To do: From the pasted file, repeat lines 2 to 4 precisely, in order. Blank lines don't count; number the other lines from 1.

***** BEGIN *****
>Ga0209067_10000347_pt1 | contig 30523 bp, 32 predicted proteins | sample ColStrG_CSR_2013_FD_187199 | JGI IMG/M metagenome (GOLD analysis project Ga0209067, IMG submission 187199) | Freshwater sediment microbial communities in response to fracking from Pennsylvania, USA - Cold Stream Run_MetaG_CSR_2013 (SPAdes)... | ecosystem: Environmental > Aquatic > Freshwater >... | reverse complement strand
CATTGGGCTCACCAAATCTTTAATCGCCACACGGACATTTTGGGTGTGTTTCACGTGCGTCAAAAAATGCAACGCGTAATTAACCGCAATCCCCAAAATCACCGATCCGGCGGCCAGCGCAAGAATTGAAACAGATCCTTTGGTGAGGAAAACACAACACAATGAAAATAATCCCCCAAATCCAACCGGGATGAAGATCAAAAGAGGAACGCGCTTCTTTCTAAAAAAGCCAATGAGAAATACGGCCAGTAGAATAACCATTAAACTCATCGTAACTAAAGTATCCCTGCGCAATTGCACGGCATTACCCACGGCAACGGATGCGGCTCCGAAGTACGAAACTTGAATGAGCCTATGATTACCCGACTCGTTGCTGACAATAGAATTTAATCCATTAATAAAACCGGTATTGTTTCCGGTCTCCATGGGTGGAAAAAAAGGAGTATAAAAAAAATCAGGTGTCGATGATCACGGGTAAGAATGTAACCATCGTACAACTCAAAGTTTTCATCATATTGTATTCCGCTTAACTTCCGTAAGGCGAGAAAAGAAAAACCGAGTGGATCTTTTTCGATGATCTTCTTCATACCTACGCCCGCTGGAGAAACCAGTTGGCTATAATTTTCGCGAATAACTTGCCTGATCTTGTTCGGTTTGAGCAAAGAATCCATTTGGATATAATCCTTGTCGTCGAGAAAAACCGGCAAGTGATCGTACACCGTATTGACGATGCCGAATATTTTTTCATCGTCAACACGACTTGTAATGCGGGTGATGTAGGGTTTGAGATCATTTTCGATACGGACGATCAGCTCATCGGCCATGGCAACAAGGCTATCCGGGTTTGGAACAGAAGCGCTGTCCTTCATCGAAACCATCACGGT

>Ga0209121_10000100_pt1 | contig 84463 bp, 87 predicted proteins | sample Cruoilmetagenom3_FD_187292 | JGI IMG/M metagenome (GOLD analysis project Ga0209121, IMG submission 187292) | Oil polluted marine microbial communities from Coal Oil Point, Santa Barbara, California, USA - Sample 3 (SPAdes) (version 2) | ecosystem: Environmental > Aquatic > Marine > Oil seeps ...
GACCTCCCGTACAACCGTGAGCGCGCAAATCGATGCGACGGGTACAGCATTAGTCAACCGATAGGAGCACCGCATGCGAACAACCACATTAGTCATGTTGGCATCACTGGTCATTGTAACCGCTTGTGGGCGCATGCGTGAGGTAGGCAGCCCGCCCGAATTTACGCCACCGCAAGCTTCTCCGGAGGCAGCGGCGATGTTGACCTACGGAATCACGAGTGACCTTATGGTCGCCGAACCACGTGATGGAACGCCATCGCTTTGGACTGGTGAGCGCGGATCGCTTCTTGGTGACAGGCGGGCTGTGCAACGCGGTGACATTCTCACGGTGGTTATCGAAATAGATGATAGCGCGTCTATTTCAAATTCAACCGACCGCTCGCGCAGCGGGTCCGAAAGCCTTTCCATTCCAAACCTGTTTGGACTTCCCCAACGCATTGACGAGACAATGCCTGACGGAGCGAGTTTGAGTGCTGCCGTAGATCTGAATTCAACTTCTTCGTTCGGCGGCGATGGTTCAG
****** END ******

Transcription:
CATTGGGCTCACCAAATCTTTAATCGCCACACGGACATTTTGGGTGTGTTTCACGTGCGTCAAAAAATGCAACGCGTAATTAACCGCAATCCCCAAAATCACCGATCCGGCGGCCAGCGCAAGAATTGAAACAGATCCTTTGGTGAGGAAAACACAACACAATGAAAATAATCCCCCAAATCCAACCGGGATGAAGATCAAAAGAGGAACGCGCTTCTTTCTAAAAAAGCCAATGAGAAATACGGCCAGTAGAATAACCATTAAACTCATCGTAACTAAAGTATCCCTGCGCAATTGCACGGCATTACCCACGGCAACGGATGCGGCTCCGAAGTACGAAACTTGAATGAGCCTATGATTACCCGACTCGTTGCTGACAATAGAATTTAATCCATTAATAAAACCGGTATTGTTTCCGGTCTCCATGGGTGGAAAAAAAGGAGTATAAAAAAAATCAGGTGTCGATGATCACGGGTAAGAATGTAACCATCGTACAACTCAAAGTTTTCATCATATTGTATTCCGCTTAACTTCCGTAAGGCGAGAAAAGAAAAACCGAGTGGATCTTTTTCGATGATCTTCTTCATACCTACGCCCGCTGGAGAAACCAGTTGGCTATAATTTTCGCGAATAACTTGCCTGATCTTGTTCGGTTTGAGCAAAGAATCCATTTGGATATAATCCTTGTCGTCGAGAAAAACCGGCAAGTGATCGTACACCGTATTGACGATGCCGAATATTTTTTCATCGTCAACACGACTTGTAATGCGGGTGATGTAGGGTTTGAGATCATTTTCGATACGGACGATCAGCTCATCGGCCATGGCAACAAGGCTATCCGGGTTTGGAACAGAAGCGCTGTCCTTCATCGAAACCATCACGGT

>Ga0209121_10000100_pt1 | contig 84463 bp, 87 predicted proteins | sample Cruoilmetagenom3_FD_187292 | JGI IMG/M metagenome (GOLD analysis project Ga0209121, IMG submission 187292) | Oil polluted marine microbial communities from Coal Oil Point, Santa Barbara, California, USA - Sample 3 (SPAdes) (version 2) | ecosystem: Environmental > Aquatic > Marine > Oil seeps ...
GACCTCCCGTACAACCGTGAGCGCGCAAATCGATGCGACGGGTACAGCATTAGTCAACCGATAGGAGCACCGCATGCGAACAACCACATTAGTCATGTTGGCATCACTGGTCATTGTAACCGCTTGTGGGCGCATGCGTGAGGTAGGCAGCCCGCCCGAATTTACGCCACCGCAAGCTTCTCCGGAGGCAGCGGCGATGTTGACCTACGGAATCACGAGTGACCTTATGGTCGCCGAACCACGTGATGGAACGCCATCGCTTTGGACTGGTGAGCGCGGATCGCTTCTTGGTGACAGGCGGGCTGTGCAACGCGGTGACATTCTCACGGTGGTTATCGAAATAGATGATAGCGCGTCTATTTCAAATTCAACCGACCGCTCGCGCAGCGGGTCCGAAAGCCTTTCCATTCCAAACCTGTTTGGACTTCCCCAACGCATTGACGAGACAATGCCTGACGGAGCGAGTTTGAGTGCTGCCGTAGATCTGAATTCAACTTCTTCGTTCGGCGGCGATGGTTCAG